Cloud computing services are becoming the norm in business and the total size of the industry has more than tripled in the last five years. In 2008, it was estimated at a value of about $46 Billion, and by 2014 it is estimated to be worth more than $150 Billion. The following Cloud Computing Infographic illustrates the growth of cloud services:
The use of cloud computing is growing, and by 2016 this growth will increase to become the bulk of new IT spend, according to Gartner. 2016 will be a defining year for cloud as private cloud begins to give way to hybrid cloud, and nearly half of large enterprises will have hybrid cloud deployments by the end of 2017.
“Overall, there are very real trends toward cloud platforms, and also toward massively scalable processing. Virtualization, service orientation and the Internet have converged to sponsor a phenomenon that enables individuals and businesses to choose how they’ll acquire or deliver IT services, with reduced emphasis on the constraints of traditional software and hardware licensing models,” said Chris Howard, research vice president at Gartner. “Services delivered through the cloud will foster an economy based on delivery and consumption of everything from storage to computation to video to finance deduction management.”
“In India, cloud services revenue is projected to have a five-year projected compound annual growth rate (CAGR) of 33.2 percent from 2012 through 2017 across all segments of the cloud computing market. Segments such as software as a service (SaaS) and infrastructure as a service (IaaS) have even higher projected CAGR growth rates of 34.4 percent and 39.8 percent,” said Ed Anderson, research director at Gartner. “Cloud computing continues to grow at rates much higher than IT spending generally. Growth in cloud services is being driven by new IT computing scenarios being deployed using cloud models,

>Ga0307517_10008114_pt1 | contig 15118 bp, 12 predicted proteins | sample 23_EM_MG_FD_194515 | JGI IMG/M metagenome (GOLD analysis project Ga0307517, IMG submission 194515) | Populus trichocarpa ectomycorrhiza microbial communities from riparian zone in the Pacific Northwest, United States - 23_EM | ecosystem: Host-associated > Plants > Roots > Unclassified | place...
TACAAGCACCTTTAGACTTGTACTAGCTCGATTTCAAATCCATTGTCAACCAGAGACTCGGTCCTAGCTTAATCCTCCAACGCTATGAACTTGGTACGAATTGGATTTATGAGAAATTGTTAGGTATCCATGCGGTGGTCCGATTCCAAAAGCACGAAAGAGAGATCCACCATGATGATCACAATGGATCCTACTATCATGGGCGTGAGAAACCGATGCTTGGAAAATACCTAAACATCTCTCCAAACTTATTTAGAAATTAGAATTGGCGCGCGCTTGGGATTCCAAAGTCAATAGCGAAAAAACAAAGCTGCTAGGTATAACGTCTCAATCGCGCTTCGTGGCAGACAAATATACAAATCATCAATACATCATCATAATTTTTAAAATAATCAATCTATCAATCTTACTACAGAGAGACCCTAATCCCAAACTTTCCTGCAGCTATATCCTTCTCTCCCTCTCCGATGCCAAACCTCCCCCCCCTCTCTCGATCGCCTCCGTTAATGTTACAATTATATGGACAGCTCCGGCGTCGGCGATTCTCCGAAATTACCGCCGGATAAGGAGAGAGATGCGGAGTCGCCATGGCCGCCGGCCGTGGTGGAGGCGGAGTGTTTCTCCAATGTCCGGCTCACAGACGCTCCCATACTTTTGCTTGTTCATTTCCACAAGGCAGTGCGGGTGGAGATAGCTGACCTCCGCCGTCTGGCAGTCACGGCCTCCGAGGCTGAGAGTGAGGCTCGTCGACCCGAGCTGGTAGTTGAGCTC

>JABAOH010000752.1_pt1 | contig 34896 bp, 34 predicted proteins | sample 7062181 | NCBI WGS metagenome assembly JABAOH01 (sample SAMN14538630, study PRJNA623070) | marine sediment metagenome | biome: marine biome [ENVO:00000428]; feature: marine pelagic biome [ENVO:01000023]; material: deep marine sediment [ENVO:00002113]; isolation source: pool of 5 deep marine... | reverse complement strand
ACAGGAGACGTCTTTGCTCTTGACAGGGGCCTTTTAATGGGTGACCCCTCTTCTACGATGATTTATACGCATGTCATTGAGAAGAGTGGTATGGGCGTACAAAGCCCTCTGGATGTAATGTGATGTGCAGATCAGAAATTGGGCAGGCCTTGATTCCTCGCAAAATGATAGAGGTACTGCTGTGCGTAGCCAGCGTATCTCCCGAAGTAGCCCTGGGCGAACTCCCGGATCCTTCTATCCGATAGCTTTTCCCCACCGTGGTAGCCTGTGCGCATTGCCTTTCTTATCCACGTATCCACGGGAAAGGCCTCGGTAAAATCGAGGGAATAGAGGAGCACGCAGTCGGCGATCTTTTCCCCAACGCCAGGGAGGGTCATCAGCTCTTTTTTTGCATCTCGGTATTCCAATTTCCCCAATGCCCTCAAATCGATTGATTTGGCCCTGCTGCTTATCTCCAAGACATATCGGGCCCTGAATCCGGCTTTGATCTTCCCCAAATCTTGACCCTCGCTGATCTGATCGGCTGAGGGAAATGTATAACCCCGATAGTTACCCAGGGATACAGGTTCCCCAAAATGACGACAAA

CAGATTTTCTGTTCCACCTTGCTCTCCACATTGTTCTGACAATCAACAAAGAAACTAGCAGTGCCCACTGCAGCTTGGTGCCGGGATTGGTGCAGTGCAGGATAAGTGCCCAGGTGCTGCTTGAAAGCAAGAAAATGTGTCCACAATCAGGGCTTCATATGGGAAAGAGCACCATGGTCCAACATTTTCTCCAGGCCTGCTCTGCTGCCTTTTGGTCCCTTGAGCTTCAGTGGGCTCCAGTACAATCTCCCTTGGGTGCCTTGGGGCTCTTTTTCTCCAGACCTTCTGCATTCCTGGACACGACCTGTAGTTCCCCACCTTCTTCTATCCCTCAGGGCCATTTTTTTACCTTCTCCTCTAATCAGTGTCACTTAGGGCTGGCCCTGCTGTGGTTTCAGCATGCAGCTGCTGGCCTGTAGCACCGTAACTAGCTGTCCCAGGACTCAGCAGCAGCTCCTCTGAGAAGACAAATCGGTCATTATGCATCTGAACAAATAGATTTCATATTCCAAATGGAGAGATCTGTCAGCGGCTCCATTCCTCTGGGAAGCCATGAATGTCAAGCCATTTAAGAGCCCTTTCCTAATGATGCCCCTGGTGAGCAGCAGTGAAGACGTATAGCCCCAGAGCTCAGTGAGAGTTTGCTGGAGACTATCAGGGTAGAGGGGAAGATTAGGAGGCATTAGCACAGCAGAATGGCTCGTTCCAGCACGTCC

Companies that move applications and data to cloud, or perhaps build new systems on cloud-based platforms, often don’t consider the network infrastructure. When relying on systems that are connected via the network, the network is everything. Slow networks mean slow systems and poor performance.
Rule 2: Applications not optimized for cloud-based platforms rarely perform well
Many enterprise IT pros believe they can lift an application from a traditional on-premises platform and place it on a public cloud without a significant amount of redesign, and everything will end up fine. But how can applications not optimized for cloud-based platforms perform optimally on them? They can’t, so you get higher operational costs and substandard performance.
Rule 3: Consider the data